For over 100 years, humans have hunted top-level predators on British Columbia, Canada’s Gulf Islands. The decline in the numbers of predators led to an explosion in the populations of other species, such as raccoons. Some of the beaches on the Gulf Islands are filled with raccoons that spend much of their time foraging for food. The raccoons eat many of the area’s crabs and fish, which has caused their populations to dwindle.
Ecologists at the University of Victoria may have found a solution to the problem of declining marine populations. They conducted a study and found that the sound of dogs barking could scare away raccoons. The results of the study were published in the journal Nature Communications.
The researchers recorded the sounds of several animals, including dogs and sea lions, and played them from speaker systems on beaches. The raccoons did not react to the sounds of the sea lions and continued eating. They ran away almost immediately when they heard the sound of dogs barking.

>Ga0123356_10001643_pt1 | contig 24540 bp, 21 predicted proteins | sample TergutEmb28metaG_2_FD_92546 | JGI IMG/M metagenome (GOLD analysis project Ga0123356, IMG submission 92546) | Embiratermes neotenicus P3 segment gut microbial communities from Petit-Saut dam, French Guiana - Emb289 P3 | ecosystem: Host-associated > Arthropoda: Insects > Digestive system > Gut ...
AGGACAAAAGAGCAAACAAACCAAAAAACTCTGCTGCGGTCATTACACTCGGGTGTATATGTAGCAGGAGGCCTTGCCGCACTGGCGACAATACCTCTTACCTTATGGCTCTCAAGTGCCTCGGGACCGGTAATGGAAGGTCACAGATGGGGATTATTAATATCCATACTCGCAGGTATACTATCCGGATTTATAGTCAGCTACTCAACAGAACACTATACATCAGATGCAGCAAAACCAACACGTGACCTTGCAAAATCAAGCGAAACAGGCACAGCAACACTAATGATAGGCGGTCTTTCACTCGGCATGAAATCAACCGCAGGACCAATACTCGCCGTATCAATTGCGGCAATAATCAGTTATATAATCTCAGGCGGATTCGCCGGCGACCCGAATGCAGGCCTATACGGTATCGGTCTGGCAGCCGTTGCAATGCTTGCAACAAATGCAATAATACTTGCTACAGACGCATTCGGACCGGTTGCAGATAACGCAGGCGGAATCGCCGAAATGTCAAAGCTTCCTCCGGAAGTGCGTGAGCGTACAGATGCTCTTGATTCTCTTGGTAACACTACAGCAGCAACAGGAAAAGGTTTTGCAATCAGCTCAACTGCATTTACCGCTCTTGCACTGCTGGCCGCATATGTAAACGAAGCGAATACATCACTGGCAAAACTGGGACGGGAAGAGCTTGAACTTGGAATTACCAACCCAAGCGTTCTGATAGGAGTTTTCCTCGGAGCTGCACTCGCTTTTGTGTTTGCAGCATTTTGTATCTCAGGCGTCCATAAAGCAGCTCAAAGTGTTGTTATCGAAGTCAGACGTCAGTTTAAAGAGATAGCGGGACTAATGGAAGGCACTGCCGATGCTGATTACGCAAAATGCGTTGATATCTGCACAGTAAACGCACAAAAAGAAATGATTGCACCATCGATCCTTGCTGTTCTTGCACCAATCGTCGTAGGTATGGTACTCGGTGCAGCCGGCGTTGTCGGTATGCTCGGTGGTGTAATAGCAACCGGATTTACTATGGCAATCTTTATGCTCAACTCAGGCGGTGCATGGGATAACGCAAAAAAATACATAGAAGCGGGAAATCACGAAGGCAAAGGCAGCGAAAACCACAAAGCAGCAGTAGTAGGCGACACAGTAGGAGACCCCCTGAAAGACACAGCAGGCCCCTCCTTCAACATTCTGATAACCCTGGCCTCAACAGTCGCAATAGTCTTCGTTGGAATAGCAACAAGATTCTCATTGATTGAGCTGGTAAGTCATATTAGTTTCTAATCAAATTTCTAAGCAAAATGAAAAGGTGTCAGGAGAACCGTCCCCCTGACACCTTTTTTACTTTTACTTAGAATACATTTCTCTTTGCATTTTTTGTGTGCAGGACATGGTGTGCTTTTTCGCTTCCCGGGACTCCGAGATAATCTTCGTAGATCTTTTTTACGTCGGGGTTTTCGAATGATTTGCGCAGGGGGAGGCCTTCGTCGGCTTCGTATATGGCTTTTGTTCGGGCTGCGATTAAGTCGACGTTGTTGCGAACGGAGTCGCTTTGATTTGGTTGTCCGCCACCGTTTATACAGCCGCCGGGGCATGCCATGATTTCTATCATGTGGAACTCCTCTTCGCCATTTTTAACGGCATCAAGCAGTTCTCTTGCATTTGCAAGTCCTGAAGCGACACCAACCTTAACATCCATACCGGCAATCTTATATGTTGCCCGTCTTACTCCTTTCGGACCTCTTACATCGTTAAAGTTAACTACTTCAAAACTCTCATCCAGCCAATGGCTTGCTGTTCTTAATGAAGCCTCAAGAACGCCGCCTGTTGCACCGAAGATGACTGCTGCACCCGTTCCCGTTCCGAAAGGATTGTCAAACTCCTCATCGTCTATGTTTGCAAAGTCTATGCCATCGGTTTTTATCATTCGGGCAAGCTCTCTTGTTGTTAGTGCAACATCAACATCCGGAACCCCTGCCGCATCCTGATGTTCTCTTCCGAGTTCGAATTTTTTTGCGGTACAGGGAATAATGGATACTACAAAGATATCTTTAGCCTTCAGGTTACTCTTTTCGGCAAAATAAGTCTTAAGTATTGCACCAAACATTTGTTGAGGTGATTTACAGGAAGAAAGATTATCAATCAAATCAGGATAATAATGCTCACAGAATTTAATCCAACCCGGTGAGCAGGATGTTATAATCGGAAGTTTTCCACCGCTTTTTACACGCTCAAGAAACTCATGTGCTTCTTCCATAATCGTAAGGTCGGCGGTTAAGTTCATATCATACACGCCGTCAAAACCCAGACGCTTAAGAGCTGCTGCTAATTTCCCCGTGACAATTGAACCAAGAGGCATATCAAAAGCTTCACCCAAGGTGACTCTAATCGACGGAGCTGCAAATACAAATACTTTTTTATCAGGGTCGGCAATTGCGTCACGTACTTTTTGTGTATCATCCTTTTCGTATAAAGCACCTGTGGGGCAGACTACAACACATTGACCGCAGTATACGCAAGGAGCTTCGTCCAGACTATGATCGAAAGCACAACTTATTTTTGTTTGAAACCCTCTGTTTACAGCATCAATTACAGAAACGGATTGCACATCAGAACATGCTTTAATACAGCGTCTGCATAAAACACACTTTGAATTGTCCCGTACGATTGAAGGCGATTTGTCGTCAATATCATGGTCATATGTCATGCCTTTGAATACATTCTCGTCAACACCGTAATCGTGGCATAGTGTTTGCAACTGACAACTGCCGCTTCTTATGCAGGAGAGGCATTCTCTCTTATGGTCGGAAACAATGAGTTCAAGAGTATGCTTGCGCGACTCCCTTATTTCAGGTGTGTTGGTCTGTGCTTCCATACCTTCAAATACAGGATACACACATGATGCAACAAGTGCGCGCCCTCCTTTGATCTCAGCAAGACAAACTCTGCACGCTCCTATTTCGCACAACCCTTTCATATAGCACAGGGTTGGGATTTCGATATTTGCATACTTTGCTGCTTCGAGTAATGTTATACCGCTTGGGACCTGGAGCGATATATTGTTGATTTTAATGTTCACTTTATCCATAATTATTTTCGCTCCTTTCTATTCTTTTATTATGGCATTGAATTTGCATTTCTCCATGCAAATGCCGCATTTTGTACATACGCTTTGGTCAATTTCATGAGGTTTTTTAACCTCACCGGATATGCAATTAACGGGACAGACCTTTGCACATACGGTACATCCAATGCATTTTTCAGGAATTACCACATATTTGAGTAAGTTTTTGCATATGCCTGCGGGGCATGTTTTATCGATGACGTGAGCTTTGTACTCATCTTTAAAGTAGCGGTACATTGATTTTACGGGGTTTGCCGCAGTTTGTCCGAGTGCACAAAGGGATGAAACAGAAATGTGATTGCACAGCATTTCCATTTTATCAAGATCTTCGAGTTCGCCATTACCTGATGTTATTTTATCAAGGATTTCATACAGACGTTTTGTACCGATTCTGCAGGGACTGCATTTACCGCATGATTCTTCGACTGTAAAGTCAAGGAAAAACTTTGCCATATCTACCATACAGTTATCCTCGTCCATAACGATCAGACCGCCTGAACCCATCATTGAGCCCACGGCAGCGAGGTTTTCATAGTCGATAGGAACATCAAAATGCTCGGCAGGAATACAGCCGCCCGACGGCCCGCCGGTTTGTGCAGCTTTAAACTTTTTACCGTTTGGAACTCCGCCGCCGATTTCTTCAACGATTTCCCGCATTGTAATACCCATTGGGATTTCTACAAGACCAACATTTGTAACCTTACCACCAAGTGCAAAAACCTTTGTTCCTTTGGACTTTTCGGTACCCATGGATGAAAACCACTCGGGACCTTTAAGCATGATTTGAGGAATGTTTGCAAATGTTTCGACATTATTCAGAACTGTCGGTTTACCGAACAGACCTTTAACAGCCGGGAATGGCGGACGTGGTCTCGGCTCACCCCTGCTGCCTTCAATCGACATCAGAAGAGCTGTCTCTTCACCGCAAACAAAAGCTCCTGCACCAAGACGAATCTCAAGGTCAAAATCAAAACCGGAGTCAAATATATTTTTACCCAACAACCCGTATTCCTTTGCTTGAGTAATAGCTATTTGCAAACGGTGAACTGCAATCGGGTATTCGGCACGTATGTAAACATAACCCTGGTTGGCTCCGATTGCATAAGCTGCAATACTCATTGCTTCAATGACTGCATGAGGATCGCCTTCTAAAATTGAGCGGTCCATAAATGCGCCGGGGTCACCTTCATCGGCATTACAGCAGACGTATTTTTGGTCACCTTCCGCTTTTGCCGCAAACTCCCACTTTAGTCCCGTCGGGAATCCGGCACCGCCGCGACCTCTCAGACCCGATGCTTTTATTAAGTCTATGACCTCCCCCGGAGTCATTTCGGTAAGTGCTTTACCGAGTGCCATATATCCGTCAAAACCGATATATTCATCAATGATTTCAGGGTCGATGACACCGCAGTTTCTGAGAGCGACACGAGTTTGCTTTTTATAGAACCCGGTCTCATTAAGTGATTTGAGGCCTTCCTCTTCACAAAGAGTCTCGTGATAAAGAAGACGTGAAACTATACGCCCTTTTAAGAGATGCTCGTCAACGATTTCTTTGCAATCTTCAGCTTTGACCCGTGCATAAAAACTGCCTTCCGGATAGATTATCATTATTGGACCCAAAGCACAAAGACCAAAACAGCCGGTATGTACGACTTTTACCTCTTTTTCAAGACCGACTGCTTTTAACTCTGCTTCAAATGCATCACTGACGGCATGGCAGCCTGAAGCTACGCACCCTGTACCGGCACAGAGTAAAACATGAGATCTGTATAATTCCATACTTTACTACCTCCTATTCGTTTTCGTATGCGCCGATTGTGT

The raccoons cut back significantly on their foraging when they believed that they were surrounded by barking dogs. The reduction in their feeding helped to restore a sense of balance to the islands’ ecosystem.
The researchers found that after hearing the sounds of dogs barking, the raccoons spent 66 percent less time eating at the shore. This reduction in eating helped the crab and fish populations rebound. The decline in raccoons’ foraging led to a 61 percent increase in the population of red rock crabs and an 81 percent increase in populations of tidal fish.
One ecologist who participated in the study doubts that this will have a long-term impact on the raccoons’ behavior and the marine population on the Gulf Islands. He believes raccoons will soon overcome their fear of dogs and believes that natural predators such as cougars, bears, and wolves will need to be reintroduced in order to scare raccoons away from the beaches.